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The Darkness or Else the Light at the Traverse Theatre, Edinburgh

Published by: Clare Brotherwood on 11th Jun 2018 | View all blogs by Clare Brotherwood

Now that I am living in Scotland I am finding lots of theatrical gems in Edinburgh.

Not least of these is Strange Town, a registered charity, co-founded in 2008 by creative directors Steve Small (who created the Royal Lyceum’s education department and the award-winning Lyceum Youth Theatre) and Ruth Hollyman, who established the Festival Theatre’s education programme (and has lived in Tokyo where she set up a children’s theatre).

Because of them, each week 350 youngsters, from the ages of eight to 18, are engaged in learning theatre skills through their Youth Theatre groups, their Young Company, and their after-school drama clubs, and showcasing the work of emerging writers. And, as if that wasn’t enough, since 2011 their Young Actors’ Agency has been representing young actors from the ages of five to 25.

In their latest production, around 20 young performers have got together with writer Corinne Salisbury to create a piece about how social media makes us feel.

Who better to take us through the pitfalls than a teenage cast; no-one knows social media and its dark and light sides better than they do. On the bus home I heard someone say the production was like a school play – which is excusable. After all, it was a group of kids, only on this occasion it was a group of kids who, under the direction of professional director Catherine Exposito, were appearing on the stage of the Traverse Theatre and, later this month, the Leith Theatre and the Scottish Storytelling Centre.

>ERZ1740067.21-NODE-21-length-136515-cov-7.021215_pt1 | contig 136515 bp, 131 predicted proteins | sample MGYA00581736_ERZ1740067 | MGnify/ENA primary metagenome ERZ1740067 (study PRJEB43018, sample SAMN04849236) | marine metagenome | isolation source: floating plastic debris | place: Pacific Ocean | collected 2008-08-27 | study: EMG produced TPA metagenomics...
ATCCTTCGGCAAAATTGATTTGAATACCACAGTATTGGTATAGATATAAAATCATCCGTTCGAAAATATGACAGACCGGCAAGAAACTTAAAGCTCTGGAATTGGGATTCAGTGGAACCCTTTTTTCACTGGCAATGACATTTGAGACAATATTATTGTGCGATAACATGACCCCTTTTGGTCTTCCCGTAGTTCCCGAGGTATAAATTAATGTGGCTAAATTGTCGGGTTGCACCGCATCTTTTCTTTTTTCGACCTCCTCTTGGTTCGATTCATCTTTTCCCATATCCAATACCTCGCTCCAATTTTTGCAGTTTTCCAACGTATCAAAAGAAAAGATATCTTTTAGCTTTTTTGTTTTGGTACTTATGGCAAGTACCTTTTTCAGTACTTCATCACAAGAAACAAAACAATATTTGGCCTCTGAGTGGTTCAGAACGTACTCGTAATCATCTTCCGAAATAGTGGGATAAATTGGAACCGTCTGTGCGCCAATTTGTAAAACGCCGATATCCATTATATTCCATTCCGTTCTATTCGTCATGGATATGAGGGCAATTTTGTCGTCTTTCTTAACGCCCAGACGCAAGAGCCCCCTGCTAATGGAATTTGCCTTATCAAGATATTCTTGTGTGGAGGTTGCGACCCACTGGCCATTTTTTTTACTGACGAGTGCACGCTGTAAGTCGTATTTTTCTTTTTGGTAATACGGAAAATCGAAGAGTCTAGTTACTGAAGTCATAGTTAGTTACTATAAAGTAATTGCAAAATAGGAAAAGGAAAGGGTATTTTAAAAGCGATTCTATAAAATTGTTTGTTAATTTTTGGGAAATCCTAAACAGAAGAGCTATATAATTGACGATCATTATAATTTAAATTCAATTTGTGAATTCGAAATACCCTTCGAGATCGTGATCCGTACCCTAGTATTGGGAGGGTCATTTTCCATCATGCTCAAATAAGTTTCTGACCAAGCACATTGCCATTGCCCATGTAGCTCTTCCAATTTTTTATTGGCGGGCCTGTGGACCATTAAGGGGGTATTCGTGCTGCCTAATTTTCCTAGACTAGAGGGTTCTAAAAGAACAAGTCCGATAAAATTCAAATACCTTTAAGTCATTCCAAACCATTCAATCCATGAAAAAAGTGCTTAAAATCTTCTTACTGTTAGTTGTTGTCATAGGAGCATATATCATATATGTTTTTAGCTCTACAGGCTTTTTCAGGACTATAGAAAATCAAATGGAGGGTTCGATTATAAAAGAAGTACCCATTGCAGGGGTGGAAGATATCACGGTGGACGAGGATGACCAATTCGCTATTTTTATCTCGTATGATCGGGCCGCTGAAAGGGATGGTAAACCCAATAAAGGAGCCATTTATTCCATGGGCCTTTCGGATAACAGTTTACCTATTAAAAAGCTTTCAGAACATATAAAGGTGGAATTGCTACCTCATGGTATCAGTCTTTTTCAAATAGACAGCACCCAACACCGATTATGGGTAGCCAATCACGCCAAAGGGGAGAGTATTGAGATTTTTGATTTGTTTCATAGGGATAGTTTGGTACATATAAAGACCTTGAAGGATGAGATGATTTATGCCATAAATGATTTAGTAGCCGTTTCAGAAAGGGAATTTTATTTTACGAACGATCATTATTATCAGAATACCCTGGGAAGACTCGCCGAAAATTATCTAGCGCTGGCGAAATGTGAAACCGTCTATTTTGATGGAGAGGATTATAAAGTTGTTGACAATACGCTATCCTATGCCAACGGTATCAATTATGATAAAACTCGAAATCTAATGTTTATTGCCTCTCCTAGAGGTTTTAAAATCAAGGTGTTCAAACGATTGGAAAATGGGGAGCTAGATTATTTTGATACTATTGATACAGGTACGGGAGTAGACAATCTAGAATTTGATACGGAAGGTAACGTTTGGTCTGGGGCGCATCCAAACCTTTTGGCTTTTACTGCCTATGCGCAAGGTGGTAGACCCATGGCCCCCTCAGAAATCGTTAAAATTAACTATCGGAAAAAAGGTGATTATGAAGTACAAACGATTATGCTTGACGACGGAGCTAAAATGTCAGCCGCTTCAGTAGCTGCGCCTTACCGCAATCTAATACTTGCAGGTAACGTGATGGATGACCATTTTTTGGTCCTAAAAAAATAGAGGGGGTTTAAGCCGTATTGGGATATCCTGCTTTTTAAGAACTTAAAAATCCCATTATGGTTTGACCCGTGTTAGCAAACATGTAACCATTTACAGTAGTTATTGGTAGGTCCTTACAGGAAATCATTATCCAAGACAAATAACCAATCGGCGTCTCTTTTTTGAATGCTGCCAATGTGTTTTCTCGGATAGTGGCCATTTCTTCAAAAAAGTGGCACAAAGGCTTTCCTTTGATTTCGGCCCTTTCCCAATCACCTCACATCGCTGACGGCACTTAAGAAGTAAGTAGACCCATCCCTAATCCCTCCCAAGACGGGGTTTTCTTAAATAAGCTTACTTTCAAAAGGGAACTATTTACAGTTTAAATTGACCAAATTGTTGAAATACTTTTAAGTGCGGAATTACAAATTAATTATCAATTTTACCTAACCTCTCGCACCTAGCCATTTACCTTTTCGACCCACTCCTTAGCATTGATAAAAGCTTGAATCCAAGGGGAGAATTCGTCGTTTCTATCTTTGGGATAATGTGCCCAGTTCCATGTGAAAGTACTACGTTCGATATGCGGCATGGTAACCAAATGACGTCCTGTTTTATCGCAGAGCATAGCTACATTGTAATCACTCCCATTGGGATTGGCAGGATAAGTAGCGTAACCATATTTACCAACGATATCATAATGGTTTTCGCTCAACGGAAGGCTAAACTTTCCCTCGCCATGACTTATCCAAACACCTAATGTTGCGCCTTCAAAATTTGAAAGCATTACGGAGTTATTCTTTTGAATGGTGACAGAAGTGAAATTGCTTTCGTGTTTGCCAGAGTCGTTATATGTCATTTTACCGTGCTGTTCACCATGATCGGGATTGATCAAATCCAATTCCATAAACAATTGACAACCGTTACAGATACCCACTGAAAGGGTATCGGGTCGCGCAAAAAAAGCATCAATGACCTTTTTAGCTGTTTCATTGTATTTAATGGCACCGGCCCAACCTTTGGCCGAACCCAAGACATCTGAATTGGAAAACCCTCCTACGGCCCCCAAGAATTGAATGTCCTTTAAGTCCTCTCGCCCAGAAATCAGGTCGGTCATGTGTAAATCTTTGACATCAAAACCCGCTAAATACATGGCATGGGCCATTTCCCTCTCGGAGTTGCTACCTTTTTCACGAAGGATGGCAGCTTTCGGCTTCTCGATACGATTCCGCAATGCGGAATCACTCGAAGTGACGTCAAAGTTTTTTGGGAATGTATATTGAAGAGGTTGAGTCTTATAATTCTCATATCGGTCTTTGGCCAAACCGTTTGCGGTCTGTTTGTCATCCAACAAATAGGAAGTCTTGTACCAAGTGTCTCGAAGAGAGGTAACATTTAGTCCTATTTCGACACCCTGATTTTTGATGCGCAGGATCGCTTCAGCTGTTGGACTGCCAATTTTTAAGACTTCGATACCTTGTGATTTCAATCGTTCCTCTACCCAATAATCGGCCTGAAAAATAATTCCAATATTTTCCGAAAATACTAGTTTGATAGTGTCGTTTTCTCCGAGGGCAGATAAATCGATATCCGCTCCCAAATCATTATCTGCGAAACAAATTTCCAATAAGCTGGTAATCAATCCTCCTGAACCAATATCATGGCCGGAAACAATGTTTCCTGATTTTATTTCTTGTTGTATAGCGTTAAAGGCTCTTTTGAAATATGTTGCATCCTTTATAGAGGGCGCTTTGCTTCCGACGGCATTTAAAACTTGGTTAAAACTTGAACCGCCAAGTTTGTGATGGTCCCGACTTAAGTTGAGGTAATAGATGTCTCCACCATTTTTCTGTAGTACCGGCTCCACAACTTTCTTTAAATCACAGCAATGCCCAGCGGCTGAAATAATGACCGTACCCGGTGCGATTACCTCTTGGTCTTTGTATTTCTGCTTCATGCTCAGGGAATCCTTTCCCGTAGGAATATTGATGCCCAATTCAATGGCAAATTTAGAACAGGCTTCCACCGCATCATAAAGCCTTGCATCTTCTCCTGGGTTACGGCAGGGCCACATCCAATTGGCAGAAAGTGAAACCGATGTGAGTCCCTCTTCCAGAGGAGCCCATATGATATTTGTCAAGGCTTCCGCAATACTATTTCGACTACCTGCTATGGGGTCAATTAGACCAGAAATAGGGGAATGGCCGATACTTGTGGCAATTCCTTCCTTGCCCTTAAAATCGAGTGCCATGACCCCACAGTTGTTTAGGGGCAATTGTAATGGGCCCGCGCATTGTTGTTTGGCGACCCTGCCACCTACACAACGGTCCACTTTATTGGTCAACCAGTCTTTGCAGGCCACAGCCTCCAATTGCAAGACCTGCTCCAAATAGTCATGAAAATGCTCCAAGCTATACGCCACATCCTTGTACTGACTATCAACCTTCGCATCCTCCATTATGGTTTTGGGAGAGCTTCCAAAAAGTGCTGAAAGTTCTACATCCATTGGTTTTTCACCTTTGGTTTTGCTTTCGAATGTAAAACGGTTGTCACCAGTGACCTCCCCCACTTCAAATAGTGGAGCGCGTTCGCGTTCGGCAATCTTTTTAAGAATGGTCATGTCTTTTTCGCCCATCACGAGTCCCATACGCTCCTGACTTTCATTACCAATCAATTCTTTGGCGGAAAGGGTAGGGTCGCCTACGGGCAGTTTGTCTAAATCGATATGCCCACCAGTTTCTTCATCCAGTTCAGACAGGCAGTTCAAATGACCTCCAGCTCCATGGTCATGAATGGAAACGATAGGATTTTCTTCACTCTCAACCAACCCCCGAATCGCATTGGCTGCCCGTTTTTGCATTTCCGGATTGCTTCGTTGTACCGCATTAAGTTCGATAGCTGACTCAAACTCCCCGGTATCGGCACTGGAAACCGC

Set against a black backcloth with circuit board markings on the floor, the production opens with the entrance of an aggressive group of hoodies in masks – the ‘voices’ of social media.

A mixed bunch of seven teenagers then find themselves invited to a meeting room in the middle of nowhere where a computer tells them that if they each tell their secrets everyone will be equal and there will be rewards.

What follows is how the situation affects different members of the group, especially when it ends with everyone having to take The Test which, because of their early activity on social media, predicts the lives they will leave.

It’s strong stuff, an important piece of theatre with, at the heart of it, the very generation who are part of it, telling the story with credibility and feeling.

Now I think I’ll just ditch my phone!

The Darkness or Else the Light can also be seen:

June 16-17: Leith Theatre

June 23-24: Scottish Storytelling Centre


1 Comment

  • Cameron Lowe
    by Cameron Lowe 2 months ago
    Thanks, Clare. Great to hear about this company and their good work onstage and off.
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